March: Book One
Authors: John Lewis and Andrew Aydin
Illustrator: Nate Powell
F&P Level: W
The groundbreaking graphic novel memoir of a living legend of the civil rights movement, MARCH: BOOK ONE has swiftly become an iconic work. Created by Congressman John Lewis, Andrew Aydin and Nate Powell, this #1 New York Times bestseller is also a Coretta Scott King Honor book, a required text in classrooms across America, and the first graphic novel to win a Robert F. Kennedy Book Award. Now for the first time ever, this modern classic ― praised by everyone from President Bill Clinton to LeVar Burton to Tim Cook ― appears in an oversized hardcover edition, so the stunning work of Lewis, Aydin, and Powell can be appreciated on a grander scale.
No Summit out of Sight: The True Story of the Youngest Person to Climb the Seven Summits
Author: Jordan Romero (with Linda LeBlanc)
F&P Level: W
Jordan Romero climbed Mount Everest at age thirteen—and he didn’t stop there. In this inspiring young adult memoir that includes color photos, he tells how he achieved such great heights.
On May 22, 2010, at the age of thirteen, American teenager Jordan Romero became the youngest person to climb to the summit of Mount Everest. At fifteen, he became the youngest person to reach the summits of the tallest mountains on each of the seven continents. In this energizing memoir for young adults, Jordan, recounts his experience, which started as a spark of an idea at the age of nine and, many years of training and hard work later, turned into a dream come true.
Undefeated: Jim Thorpe and the Carlisle Indian School Football Team
Author: Steve Sheinkin
F&P Level: U
Undefeated: Jim Thorpe and the Carlisle Indian School Football Team is an astonishing underdog sports story―and more. It’s an unflinching look at the U.S. government’s violent persecution of Native Americans and the school that was designed to erase Indian cultures. Expertly told by three-time National Book Award finalist Steve Sheinkin, it’s the story of a group of young men who came together at that school, the overwhelming obstacles they faced both on and off the field, and their absolute refusal to accept defeat.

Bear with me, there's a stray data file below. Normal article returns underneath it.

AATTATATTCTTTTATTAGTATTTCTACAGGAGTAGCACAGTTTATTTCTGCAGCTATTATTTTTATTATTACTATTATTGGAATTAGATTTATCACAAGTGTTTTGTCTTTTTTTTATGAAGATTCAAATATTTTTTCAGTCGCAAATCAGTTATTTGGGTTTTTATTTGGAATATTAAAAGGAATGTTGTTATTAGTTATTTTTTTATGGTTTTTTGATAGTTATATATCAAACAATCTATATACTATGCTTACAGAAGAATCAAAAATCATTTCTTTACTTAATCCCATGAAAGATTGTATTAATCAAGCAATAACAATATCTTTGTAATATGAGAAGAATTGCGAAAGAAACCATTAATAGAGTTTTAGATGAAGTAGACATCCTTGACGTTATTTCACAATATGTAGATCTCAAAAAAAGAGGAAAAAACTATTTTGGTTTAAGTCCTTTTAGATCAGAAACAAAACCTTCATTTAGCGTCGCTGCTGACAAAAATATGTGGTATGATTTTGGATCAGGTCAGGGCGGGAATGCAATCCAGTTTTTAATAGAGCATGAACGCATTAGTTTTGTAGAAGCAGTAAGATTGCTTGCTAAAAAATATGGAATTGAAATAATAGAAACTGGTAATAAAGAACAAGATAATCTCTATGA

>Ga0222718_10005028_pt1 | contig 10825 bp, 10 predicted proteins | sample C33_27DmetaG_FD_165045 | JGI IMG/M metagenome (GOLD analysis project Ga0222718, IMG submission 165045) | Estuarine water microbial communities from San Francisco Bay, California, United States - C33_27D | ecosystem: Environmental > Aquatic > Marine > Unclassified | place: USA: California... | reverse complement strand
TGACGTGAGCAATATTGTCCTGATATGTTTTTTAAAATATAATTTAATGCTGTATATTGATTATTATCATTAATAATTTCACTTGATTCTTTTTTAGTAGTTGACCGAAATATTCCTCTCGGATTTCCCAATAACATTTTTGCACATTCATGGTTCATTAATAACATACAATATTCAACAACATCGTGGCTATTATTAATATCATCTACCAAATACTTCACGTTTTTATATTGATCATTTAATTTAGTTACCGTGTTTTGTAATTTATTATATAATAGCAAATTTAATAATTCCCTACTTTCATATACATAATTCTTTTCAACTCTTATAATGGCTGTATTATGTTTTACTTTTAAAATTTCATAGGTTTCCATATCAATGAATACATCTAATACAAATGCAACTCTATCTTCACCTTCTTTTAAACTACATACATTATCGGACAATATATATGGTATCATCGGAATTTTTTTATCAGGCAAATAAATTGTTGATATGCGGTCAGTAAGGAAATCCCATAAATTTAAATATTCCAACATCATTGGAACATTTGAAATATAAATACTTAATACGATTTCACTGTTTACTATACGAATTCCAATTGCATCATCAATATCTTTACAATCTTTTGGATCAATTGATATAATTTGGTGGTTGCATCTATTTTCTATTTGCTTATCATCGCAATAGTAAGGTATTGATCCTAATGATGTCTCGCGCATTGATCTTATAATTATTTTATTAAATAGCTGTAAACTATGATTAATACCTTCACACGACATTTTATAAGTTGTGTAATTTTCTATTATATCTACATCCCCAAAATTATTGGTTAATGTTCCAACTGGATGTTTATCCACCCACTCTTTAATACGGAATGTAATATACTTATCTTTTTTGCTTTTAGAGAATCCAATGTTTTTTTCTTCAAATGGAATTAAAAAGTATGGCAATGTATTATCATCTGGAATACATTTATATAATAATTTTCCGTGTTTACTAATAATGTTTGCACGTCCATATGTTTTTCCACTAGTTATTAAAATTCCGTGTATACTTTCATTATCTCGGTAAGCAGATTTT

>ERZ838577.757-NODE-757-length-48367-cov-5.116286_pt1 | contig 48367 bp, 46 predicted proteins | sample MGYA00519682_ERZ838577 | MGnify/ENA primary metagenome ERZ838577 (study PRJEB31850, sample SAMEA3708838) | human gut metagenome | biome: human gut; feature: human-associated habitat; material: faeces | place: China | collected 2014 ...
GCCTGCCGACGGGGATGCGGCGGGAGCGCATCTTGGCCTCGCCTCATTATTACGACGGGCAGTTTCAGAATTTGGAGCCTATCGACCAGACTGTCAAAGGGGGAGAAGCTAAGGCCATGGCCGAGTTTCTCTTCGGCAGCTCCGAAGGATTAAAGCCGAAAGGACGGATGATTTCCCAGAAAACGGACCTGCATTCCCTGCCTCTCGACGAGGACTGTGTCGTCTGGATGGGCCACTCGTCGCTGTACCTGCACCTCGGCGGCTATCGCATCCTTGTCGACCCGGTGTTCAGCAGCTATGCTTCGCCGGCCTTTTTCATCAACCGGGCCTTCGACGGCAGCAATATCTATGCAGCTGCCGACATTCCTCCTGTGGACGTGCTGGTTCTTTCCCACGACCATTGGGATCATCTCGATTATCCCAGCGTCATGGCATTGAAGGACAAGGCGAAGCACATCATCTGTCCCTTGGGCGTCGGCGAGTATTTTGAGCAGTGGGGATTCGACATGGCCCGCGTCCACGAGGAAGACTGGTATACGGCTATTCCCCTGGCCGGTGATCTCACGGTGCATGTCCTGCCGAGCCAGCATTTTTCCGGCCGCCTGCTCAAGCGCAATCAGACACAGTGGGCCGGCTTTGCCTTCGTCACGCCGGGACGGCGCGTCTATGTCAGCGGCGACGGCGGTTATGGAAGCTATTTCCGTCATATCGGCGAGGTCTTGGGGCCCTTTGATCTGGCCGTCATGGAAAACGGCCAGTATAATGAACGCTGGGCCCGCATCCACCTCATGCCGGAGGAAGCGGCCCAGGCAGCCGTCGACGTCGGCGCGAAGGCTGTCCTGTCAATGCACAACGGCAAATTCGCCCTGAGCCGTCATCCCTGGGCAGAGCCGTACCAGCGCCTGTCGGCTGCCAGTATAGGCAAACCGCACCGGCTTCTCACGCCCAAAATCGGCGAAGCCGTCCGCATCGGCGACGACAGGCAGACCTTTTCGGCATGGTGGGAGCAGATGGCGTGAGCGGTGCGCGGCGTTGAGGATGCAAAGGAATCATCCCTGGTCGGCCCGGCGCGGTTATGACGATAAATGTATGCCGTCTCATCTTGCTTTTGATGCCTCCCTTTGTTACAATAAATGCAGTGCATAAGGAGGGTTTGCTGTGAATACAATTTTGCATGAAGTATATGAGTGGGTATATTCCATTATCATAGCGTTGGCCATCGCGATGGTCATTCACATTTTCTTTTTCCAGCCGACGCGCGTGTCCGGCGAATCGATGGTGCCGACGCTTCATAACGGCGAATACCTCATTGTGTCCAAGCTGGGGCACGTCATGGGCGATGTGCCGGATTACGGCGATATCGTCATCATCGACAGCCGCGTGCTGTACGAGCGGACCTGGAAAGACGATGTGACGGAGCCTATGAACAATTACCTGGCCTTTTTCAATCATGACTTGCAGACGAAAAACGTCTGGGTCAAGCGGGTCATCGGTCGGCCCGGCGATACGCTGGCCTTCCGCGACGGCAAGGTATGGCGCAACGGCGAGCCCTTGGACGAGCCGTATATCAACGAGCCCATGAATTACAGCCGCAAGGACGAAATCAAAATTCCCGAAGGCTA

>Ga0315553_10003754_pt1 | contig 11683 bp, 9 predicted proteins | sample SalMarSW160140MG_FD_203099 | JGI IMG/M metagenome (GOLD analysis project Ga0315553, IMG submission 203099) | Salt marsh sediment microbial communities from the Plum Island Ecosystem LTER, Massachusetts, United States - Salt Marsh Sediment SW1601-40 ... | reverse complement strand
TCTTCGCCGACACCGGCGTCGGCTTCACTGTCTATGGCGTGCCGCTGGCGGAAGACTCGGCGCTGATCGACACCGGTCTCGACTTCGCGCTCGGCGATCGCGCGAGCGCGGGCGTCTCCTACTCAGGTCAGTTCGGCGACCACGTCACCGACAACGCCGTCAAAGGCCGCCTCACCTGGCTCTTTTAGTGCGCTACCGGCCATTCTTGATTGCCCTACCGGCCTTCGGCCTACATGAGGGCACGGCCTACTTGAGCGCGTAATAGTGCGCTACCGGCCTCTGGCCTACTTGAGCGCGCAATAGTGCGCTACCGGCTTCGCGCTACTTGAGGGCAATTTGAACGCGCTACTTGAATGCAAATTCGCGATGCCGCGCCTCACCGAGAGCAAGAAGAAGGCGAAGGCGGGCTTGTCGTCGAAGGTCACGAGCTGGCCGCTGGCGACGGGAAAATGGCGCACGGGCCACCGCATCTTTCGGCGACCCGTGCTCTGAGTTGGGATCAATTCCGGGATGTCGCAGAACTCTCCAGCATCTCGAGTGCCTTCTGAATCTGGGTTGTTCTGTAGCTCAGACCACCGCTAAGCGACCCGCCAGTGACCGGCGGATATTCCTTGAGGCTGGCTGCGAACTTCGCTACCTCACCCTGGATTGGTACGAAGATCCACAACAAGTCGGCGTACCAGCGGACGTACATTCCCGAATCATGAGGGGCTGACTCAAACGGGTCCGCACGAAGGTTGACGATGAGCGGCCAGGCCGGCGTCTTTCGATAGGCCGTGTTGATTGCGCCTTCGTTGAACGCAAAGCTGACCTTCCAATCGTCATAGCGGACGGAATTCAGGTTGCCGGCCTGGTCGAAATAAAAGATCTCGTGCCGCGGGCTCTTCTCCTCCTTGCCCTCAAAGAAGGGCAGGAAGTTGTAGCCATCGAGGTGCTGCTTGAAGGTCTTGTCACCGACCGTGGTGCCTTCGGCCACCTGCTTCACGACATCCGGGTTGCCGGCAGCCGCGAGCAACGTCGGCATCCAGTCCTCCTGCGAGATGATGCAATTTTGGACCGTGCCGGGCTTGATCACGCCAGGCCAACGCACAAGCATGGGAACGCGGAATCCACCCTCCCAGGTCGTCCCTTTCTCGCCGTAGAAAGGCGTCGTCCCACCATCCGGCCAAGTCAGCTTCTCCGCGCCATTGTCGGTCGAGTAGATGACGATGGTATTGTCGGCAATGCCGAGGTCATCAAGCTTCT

Jim Thorpe: Super athlete, Olympic gold medalist, Native American
Pop Warner: Indomitable coach, football mastermind, Ivy League grad
Before these men became legends, they met in 1907 at the Carlisle Indian Industrial School in Pennsylvania, where they forged one of the winningest teams in American football history. Called “the team that invented football,” they took on the best opponents of their day, defeating much more privileged schools such as Harvard and the Army in a series of breathtakingly close calls, genius plays, and bone-crushing hard work.
When I Was Your Age, Volumes I and II: Original Stories About Growing Up
Editor: Amy Ehrlich
F&P Level: U
“Tell me a story of when you were little” is something children love to ask. Twenty award-winning authors respond in these two extraordinary volumes, now combined in one book. The writers of these stories make it clear that despite the difference between one childhood and another, all children share a complex humanity and a deep capacity for joy.
Brown Girl Dreaming
Author: Jacqueline Woodson
F&P Level: U
The author shares her childhood memories and reveals the first sparks that ignited her writing career in free-verse poems about growing up in the North and South.
Chew on this: Everything You Don’t Want to Know About Fast Food
Authors: Charles Wilson and Eric Schlosser
F&P Level: Y
Kids love fast food. And the fast food industry definitely loves kids. It couldn’t survive without them. Did you know that the biggest toy company in the world is McDonald’s? It’s true. In fact, one out of every three toys given to a child in the United States each year is from a fast food restaurant.
Not only has fast food reached into the toy industry, it’s moving into our schools. One out of every five public schools in the United States now serves brand name fast food. But do kids know what they’re eating? Where do fast food hamburgers come from? And what makes those fries taste so good?